So this morning, your significant other looked at you coyly over your morning cup of coffee and gently asked you what you were doing for Sweetest Day. If you’re like millions of people outside of the midwest, you have absolutely no idea what they are talking about. It turns out, however, that Sweetest Day is a very real holiday celebrated throughout 11 states in the United States. Here’s the skinny on what you need to know for this other candy-related holiday in October.
While not a national holiday, Sweetest Day is most popular in the Midwest and Great Lakes region. Eleven states celebrate this annual celebration, including Michigan, Ohio, Illinois, and Indiana. For most, Sweetest Day presents are purchased, with parts of Pennsylvania and New York catching the sweet fever. As the years pass, it has started to fascinate others around the world.
Sweetest Day differs from Valentine’s Day in that it is a day aimed at making friends and acquaintances, not just that special someone. By giving a small gift, you are letting them know just how much you appreciate them in your life.
The traditional gift for Sweetest Day is candy or something else sweet. Cupcakes, cookies, or anything that will bring a smile to a friend’s face is considered appropriate. You can get Sweetest Day cards for your friends as well. Hallmark has been producing cards for this holiday since the 1960s.
Sweetest Day is celebrated on the third Saturday of every October, which is today. That means that the date may shift from year to year, but it always falls on a weekend. This makes it a perfect holiday for a fun get-together with family and friends, for no other reason than just because.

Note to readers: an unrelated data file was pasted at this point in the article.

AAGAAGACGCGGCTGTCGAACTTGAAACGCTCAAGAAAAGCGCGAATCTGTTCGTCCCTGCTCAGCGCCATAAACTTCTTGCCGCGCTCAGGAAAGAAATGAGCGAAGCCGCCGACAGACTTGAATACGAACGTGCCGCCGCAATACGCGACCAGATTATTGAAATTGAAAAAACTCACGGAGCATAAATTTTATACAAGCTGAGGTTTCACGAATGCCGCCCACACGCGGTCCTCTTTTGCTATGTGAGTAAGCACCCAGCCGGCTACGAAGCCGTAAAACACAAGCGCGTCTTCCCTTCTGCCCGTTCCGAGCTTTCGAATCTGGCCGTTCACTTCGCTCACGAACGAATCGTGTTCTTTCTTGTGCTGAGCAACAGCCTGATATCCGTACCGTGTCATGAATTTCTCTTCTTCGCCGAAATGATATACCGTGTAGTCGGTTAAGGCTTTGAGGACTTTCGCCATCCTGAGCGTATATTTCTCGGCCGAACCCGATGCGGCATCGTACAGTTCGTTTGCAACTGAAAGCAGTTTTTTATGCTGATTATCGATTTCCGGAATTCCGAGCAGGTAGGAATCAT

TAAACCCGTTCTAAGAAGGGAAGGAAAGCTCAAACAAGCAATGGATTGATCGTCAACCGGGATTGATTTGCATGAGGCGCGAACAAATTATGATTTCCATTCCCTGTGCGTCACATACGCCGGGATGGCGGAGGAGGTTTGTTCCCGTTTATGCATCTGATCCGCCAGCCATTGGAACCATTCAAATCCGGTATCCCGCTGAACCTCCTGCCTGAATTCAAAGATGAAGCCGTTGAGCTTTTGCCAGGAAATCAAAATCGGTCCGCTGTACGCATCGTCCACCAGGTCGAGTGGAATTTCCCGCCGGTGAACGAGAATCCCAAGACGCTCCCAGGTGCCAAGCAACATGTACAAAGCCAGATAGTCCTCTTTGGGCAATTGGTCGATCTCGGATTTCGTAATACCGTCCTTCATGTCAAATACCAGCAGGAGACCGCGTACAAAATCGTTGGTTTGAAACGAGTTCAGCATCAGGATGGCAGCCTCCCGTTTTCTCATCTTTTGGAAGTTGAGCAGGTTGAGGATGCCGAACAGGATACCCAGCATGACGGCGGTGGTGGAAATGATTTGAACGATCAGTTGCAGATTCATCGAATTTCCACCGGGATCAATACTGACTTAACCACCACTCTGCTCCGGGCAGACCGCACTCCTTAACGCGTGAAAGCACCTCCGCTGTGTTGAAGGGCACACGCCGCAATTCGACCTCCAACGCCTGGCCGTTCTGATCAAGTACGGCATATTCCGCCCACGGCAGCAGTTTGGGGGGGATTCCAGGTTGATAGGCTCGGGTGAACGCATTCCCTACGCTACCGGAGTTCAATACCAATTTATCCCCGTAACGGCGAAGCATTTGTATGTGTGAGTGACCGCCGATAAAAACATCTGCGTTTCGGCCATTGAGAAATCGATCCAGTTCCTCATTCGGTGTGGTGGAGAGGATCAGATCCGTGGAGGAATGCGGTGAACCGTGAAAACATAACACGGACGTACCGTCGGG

According to legend, Sweetest Day was started by Herbert Birch Kingston in 1921 in Cleveland, Ohio. Kingston worked at a local candy company and gave candy to the homeless and orphans that lived in his city. He did this for no other reason than he wanted to make them smile. Celebrities got into the spirit, hosting give aways of candy of their own, bringing smiles and joy to orphan girls all around Cleveland.
A 2010 story by The Atlantic refutes this tale, however. According to their research, Sweetest Day was started by major candy companies in an effort to boost sales during an otherwise empty fall season. It was originally called Candy Day and was meant to boost sales, celebrate candy, and transition into the Christmas holiday season. The holiday was renamed to Sweetest Day to shift focus from the original intent of selling candy to feelings of generosity and gratitude.
Just because Sweetest Day wasn’t based on a centuries old tradition like Valentine’s Day doesn’t make the sentiment any less valid. After all, Mother’s Day wasn’t officially celebrated until 1908 when Anna Jarvis held a memorial for her mother in West Virginia. Taking the time to tell your friends and family how much they mean to you is never a bad thing, and when you add in a bit of candy; well, that just makes the entire thing a little better.
Keep in mind that Sweetest Day was started before the Halloween tradition of trick-or-treating had come about. Trick-or-treating at Halloween started in the 1930s as a way to stop the pranks that were the usual way of celebrating the holiday. The practice didn’t really take off until the 1950s after the sugar rationing of World War II stopped. So while Halloween is the most commonly known candy-based holiday in October, Sweetest Day was here first. That doesn’t mean we can’t all enjoy and celebrate both, however. After all, there’s really no such thing as too much candy.
[Featured Image by Ruth Black/Shutterstock]